I am in the process of deciding which prime to get, for the time being, to use for wildlife. I have my mind set on the 300 f2.8 IS II, but I was wondering: What's the difference, practical and theoretical, between this lens and, say, the 400 f2.8, the 500 f4 , the 600 f4? The obvious answer would be the different focal lengths and, of course, price tag. But is there anything else that is significant, as far as the differences between them are concerned?!
The difference between the 300/2.8 L II and the 600/4 L II is massive. Both are phenomenal lenses, don't get me wrong, but if/when you need extra reach, the 600/4 can be paired with a 2x TC for 1200mm of bliss. Keep in mind that subject size in frame is the square of the difference in focal length. So, a 600mm lens will result in the subject being four times larger in frame. With that TC, the subject is 16 times larger in frame.
At the very least, 600mm is often the difference between needing to crop and not. With 1200mm, it is sometimes the difference between scaring off your subject, and getting the perfect shot. I have recently been trying to photograph coyotes hunting prairie dogs. At 600mm, you have to be pretty close to frame the shot nicely, and get good detail. Coyotes are always on the move, and they KNOW when they are being followed. They will even use tactics like splitting up the group in order to lead the photographer astray, so they can hunt in peace. At 1200mm, you can stay back at a relatively comfortable distance without losing the quality your looking for.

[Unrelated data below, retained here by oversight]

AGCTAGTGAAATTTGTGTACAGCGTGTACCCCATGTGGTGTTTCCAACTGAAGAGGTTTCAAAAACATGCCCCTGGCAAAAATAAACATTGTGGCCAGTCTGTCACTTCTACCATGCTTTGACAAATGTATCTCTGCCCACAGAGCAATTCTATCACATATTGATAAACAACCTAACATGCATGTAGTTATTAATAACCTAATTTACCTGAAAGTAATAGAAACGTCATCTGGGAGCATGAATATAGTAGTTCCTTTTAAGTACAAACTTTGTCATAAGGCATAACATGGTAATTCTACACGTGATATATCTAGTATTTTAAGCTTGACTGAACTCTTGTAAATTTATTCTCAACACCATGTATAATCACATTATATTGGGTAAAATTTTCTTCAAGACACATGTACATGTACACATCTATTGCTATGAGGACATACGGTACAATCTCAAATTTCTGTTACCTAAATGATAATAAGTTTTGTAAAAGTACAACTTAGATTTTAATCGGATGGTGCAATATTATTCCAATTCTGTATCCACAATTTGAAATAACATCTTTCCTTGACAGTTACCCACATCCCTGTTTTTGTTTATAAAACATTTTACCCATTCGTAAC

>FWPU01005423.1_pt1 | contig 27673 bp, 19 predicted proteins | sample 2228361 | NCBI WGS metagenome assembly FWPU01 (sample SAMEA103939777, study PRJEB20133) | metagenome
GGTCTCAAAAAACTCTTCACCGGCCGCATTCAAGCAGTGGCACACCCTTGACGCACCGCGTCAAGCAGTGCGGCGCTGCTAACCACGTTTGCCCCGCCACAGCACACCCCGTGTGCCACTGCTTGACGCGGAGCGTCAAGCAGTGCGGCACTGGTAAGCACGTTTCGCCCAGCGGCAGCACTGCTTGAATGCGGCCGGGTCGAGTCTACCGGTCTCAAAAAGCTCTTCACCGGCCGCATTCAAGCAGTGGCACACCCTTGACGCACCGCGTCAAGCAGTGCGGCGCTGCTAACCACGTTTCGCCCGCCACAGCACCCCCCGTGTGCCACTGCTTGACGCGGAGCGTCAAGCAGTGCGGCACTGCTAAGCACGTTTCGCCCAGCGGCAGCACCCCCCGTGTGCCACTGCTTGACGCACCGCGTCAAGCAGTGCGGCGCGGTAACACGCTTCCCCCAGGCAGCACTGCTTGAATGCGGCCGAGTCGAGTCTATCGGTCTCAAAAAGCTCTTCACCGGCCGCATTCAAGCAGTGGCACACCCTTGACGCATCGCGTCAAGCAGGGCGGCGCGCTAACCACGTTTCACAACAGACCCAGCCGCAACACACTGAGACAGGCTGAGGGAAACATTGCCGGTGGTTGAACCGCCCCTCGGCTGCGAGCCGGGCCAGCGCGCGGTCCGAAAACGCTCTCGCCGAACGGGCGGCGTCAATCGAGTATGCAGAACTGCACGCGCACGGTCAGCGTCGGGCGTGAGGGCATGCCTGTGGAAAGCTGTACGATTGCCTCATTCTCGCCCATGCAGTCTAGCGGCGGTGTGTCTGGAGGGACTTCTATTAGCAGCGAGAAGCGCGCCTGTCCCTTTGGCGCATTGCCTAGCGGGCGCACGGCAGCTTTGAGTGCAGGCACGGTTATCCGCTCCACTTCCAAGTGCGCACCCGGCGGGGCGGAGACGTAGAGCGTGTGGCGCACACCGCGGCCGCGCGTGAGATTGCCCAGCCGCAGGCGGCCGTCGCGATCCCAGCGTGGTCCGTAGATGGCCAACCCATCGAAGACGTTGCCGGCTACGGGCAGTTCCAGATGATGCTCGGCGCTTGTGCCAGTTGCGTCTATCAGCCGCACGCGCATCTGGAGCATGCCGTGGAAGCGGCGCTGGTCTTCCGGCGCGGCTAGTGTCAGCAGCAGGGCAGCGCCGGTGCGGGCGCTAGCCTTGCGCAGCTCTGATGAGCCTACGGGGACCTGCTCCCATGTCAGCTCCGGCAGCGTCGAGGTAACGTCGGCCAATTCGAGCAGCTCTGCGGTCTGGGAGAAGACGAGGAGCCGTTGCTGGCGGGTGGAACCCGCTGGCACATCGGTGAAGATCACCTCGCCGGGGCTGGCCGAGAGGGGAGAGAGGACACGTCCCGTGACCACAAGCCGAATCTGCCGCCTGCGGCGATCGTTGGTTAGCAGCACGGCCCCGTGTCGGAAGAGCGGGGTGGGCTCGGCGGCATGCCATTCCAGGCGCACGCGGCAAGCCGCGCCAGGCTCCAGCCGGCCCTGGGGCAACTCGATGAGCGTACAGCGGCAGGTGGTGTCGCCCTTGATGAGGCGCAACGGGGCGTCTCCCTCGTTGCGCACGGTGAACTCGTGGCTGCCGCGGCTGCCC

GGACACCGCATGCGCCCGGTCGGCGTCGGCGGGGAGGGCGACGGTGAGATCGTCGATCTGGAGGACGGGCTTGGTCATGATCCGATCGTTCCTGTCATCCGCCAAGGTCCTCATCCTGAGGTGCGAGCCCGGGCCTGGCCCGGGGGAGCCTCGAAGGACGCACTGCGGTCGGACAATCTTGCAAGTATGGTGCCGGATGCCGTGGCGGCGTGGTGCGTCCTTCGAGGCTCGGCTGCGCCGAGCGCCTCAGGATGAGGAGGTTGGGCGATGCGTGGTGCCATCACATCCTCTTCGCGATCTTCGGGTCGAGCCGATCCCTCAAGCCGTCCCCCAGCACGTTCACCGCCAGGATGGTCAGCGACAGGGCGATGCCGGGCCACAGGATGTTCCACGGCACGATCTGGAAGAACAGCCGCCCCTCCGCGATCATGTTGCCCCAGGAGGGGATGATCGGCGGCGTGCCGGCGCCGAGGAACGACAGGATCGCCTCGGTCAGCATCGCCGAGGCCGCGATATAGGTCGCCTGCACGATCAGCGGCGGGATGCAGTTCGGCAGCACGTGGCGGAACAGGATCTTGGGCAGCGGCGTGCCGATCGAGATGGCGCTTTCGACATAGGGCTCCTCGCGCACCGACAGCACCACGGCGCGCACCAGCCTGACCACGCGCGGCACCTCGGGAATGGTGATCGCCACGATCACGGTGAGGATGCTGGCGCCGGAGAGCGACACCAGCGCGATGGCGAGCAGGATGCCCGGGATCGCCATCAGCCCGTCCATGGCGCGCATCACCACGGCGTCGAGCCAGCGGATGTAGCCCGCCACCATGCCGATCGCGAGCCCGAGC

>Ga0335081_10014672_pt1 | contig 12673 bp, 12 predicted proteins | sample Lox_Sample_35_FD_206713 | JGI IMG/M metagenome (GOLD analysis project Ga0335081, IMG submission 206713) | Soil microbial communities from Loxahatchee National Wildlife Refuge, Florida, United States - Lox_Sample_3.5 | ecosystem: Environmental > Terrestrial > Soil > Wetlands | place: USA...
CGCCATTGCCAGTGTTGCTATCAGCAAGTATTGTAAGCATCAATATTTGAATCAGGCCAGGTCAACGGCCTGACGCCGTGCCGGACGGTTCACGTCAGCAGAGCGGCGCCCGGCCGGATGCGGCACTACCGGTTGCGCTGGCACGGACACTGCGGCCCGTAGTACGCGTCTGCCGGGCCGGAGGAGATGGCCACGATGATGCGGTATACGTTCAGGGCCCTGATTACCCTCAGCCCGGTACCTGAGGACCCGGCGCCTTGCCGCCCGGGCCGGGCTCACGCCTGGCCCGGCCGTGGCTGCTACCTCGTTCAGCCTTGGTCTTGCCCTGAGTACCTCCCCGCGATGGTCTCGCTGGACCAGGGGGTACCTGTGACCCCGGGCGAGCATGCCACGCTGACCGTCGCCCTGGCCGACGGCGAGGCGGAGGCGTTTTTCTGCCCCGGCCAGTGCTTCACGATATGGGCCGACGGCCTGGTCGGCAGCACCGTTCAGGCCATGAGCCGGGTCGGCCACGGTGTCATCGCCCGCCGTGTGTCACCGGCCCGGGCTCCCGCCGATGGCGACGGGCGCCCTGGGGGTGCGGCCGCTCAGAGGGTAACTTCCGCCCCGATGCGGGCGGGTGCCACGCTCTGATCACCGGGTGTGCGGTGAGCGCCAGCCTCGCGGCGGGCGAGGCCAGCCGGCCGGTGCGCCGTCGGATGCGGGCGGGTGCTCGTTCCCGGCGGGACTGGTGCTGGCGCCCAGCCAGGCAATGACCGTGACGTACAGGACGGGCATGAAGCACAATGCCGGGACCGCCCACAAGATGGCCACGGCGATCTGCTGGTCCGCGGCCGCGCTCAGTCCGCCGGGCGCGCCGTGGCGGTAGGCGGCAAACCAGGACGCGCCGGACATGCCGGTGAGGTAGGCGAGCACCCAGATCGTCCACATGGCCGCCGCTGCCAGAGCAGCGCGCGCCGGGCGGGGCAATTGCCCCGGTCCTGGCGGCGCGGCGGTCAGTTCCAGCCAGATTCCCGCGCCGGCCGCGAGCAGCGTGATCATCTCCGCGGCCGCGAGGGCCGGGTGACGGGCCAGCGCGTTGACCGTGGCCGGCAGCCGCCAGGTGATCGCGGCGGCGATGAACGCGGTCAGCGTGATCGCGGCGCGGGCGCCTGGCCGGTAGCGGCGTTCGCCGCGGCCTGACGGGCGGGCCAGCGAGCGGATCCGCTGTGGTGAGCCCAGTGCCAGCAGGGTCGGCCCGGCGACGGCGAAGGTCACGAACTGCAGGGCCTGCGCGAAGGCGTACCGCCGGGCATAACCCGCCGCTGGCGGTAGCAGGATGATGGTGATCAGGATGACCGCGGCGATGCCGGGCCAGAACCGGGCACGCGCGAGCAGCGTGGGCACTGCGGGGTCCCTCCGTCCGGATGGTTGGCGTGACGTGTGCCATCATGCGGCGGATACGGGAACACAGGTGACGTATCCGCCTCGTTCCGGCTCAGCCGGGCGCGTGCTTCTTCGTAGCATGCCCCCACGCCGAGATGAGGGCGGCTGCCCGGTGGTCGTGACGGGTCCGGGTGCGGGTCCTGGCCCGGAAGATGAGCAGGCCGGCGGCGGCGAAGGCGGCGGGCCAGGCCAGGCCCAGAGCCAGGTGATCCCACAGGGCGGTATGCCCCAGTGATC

It really depends on what you want to shoot, and how much you want/can handhold. There is no question that the 300mm f/2.8 L II is a superb hand-holdable lens, and quite versatile with TCs with 420mm f/4 and 600mm f/5.6 options. If your primary subject is deer, elk, moose, etc. then the 300mm should be ideal. If you like to photograph more elusive subjects, like coyote or mountain goat and the like, then I would recommend the 500mm or 600mm lens and both the 1.4x and 2x TCs. Not only are goats and canines and similar animals smaller than your average deer, then often tend to be more wary and maintain a greater distance, so extra focal length really helps.
Even in the case of deer, 600mm at a moderate distance gets you some amazing detail. This photo of a doe in the shadows of a tree at sunset was shot hand-held with the EF 600mm f/4 L IS II. I'd never seen this kind of quality and detail in a deer's fur coat from the distance I was standing until I took this shot:
Click for full size (warning, its retina size, 2880x1800, so quite large).